A SCOTCH lad who appeared to be scarcely out of his teens came to the neighborhood one October day and was soon employed as a farm hand. This employment did not last long, because the school ma'am got married, and he made application and was selected as the teacher in the district school. George Franks looked him over and said: "There's one thing certain. He's not liable to get married before the term is over."
He was certainly an awkward lad, and his peculiar brogue as well as the unusual phraseology employed by him was a source of extraordinary amusement and entertainment to everyone. Of course, he was welcomed and made at home, just as every stranger was, and good-natured frontier manners prevented fun being made of him to his face. However, and notwithstanding the best that could be done, it was not unusual for a company of young folks to get around him and ask him questions, and they frequently burst into laughter over his quaint expressions. It embarrassed him very much at the time; and in his later years he often said that he sometimes blushed even then to think of what he had said and how the young folks laughed at him. Purely as a matter of self-defense, he developed the habit of saying things to make folks laugh; and, having an active, ingenious mind, he soon developed into a humorist, and this characteristic obtained with him during all his life.
He became one of the fixtures in the community, and not only taught the Berry Creek school, but nearly every other school for a number of miles around. Although he was a thorough Scotchman, raised with all the strictness which his hardy people and the Presbyterian faith provided, he was known among school children as "John Easy"; and it is to be recorded that during the many years that he was a Wakarusa Valley school teacher he never struck a pupil nor laid violent hands on one. How he managed to get along without doing so is still a marvel to the old-timers in the neighborhood. It was probably because of the fact that he was a continuous and ardent student himself, always having on hand, in addition to school work, one or more scientific or literary studies which he pursued, and the youngsters caught the spirit from him, and on this account were not hard to manage. It can be truly said of him that by his conduct, his life, and his teachings, he coaxed and led the way of his pupils to higher education and to better things. Again, the idea that he was liable to say something that would make you laugh possessed the children as well as the grown folks, and he knew it, and frequently used his ability as a humorist to keep attention to himself and to the work the pupils had in hand. One day, during a drill in history, he pointed to a lad from the most outspoken Democratic family in the vicinity, and said, "You write the names of all the Republican Presidents on the blackboard." The way he said it caused a lot of merriment. The boy stepped to the board and wrote the full list, and, after the last name he wrote, "The last of that bright band." Every one watched the teacher when he looked over the work. He said not a word, but took a piece of chalk and wrote like he was digging into the board, "Do you think so?"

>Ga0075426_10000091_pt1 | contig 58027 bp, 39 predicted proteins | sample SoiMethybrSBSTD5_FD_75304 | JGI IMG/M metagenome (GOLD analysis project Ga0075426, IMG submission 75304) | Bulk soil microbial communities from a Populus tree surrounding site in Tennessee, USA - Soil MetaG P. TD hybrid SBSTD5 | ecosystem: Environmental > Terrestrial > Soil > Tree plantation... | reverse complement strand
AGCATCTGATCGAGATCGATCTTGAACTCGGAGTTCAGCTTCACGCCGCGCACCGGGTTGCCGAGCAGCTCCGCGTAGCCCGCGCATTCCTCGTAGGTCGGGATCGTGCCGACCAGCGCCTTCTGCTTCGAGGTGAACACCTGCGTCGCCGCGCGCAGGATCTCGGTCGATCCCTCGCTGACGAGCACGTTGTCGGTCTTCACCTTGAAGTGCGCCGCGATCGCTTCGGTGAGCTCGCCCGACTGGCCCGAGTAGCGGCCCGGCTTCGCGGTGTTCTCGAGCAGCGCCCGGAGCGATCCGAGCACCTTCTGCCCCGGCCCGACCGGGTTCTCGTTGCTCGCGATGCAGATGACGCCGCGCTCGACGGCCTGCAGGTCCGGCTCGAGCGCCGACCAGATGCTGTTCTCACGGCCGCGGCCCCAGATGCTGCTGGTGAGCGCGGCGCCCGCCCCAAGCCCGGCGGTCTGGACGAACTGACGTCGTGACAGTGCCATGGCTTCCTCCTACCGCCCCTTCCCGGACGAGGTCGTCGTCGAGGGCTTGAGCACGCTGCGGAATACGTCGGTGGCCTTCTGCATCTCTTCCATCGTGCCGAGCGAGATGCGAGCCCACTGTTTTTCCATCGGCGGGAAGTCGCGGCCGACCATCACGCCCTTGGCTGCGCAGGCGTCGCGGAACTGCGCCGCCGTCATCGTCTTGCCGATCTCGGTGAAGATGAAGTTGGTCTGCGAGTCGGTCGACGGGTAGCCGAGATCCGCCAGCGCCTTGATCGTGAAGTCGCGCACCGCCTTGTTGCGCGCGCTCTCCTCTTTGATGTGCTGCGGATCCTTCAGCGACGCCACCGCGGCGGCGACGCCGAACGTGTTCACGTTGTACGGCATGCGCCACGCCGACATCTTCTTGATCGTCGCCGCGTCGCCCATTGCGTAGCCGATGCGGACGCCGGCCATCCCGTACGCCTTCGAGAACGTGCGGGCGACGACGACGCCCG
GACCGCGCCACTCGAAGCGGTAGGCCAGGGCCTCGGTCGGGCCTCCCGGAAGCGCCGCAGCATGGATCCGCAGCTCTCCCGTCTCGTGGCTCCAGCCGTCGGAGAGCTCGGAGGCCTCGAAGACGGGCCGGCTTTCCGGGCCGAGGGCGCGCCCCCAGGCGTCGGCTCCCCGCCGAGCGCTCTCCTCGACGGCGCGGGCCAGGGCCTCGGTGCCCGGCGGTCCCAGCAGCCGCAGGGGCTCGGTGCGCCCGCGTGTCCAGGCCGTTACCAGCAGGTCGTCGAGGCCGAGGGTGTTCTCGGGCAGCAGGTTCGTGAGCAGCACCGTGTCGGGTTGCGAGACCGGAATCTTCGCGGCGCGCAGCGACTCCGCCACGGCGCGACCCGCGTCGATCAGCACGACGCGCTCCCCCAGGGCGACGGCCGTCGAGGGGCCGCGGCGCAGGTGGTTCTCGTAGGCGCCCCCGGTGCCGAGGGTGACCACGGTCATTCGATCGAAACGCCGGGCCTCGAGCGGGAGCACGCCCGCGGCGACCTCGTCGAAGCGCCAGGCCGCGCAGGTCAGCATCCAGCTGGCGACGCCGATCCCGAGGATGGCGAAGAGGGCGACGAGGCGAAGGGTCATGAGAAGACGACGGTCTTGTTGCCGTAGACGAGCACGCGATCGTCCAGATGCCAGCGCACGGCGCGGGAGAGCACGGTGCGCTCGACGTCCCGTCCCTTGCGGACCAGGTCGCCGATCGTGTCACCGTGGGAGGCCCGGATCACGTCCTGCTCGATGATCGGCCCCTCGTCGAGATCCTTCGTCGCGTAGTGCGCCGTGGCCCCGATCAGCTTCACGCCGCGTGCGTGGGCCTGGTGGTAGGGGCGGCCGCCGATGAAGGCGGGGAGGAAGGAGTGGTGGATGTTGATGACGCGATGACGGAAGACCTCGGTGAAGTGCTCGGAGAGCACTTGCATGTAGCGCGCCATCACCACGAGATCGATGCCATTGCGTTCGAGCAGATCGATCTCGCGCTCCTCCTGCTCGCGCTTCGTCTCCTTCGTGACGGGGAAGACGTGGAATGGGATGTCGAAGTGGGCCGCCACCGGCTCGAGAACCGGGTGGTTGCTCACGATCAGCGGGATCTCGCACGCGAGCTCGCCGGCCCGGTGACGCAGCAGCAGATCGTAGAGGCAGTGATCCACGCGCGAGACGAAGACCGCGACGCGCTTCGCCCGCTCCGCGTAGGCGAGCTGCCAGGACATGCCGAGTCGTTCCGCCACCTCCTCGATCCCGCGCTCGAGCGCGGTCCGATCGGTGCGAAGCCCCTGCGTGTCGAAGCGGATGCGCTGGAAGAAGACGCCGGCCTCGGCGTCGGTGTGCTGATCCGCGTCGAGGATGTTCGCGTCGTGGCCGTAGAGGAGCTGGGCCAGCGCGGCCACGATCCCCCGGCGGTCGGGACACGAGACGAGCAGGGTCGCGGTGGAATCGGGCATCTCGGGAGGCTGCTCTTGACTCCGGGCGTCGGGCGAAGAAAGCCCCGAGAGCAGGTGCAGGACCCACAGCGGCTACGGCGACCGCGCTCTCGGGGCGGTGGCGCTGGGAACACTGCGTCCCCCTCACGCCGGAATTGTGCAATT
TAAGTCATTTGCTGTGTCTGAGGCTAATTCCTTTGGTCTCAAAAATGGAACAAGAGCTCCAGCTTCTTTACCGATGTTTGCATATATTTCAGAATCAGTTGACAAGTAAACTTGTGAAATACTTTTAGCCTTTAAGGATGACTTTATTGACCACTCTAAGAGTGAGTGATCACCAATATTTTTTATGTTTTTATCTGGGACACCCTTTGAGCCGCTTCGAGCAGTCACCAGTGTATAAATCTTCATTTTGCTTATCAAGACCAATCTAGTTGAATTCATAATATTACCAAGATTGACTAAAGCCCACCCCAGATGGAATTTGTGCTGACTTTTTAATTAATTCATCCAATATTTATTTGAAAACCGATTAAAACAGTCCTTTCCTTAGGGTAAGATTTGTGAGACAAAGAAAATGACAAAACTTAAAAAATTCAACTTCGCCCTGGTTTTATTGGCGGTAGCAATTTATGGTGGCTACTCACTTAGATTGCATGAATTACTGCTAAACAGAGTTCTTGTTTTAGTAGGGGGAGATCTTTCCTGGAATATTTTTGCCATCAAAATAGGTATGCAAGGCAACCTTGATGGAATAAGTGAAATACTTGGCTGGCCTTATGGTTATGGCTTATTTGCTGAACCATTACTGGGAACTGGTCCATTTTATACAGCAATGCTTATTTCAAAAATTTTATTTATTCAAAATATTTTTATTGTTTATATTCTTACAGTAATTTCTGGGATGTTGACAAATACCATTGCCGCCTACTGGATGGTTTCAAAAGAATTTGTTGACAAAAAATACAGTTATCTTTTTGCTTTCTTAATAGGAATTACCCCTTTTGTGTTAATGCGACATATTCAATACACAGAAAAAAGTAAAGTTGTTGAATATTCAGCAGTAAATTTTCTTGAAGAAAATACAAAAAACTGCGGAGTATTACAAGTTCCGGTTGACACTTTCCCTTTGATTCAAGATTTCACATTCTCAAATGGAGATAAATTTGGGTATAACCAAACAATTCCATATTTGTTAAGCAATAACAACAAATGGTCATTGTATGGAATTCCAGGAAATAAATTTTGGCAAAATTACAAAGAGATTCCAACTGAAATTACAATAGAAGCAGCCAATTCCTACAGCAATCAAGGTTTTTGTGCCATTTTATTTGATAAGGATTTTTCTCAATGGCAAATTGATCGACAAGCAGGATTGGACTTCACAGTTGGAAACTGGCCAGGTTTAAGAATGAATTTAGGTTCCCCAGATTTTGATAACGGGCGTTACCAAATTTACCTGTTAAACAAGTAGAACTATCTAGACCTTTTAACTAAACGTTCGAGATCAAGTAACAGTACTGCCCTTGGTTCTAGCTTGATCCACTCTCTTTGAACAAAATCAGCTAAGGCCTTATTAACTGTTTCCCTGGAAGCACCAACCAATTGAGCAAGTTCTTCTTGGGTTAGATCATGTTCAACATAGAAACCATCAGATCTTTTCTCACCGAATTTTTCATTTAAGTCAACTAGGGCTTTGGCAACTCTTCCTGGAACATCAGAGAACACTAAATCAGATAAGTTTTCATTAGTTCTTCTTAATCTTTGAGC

To close friends he would confess that he loved the taste of every intoxicating liquor (and in his native land among those surrounding him it was a common practice for nearly everyone to use strong drink of some character), yet he never drank, and he was among the first to advocate and work for the destruction of the liquor traffic in Kansas. His splendid work as a teacher made him friends and acquaintances throughout the county, and in course of time he was elected County Superintendent, which position he held for many years. It was his custom as Superintendent to go on foot when visiting the different schools of the county, and he knew every trail and bridle-path. It was a treat to the pupils and teacher to have him come slipping in at the door, after which he would take off his wraps and "loaf around," as he called it. He always left something in the way of help to those who were trying to learn. His life along the trails of Wakarusa was a tour of usefulness, and he had the confidence of everyone, from the most well-to-do to the poorest; and from the most respected to the worthless.
As years went by he married and commenced the establishment of a home on a farm purchased and owned by him. He mixed newspaper and educational work with his farming, and this took him away from home much of the time. One [fl~v ho] a short absence and found his home desolated. It is enough to say that it was the consuming tragedy of his life, and it left him alone among men. Very few aside from his country neighbors ever knew of his trouble. Years went by, and honors came to him in educational work, not only in the State but throughout the United States and the world; and his old neighbors on Wakarusa often thought of him and sympathized with him and had heartaches for him, because they knew how he suffered; and he knew that they knew, and they knew that he knew that they knew.
It was some years after MacDonald had left the farm that one of the Berry Creek schoolboys, having grown to young manhood, was about to leave home for service as a soldier. His days were full of things to do, and he did not take time to hunt up old friends to say good-bye, but early in the morning of the day he was to go he met MacDonald on the sidewalk near his home. He was waiting for the young man, and he took him by the hand and looked at him as he often looked at him as a boy, and said, "I shall think of you often. God bless you. Good-bye." The beautiful May morning, with the sun just breaking "over the top," was something to remember, but the earnest man and his eloquent words of farewell were burned into the mind and heart of the younger man, and they gave him strength and courage.
Such was John MacDonald.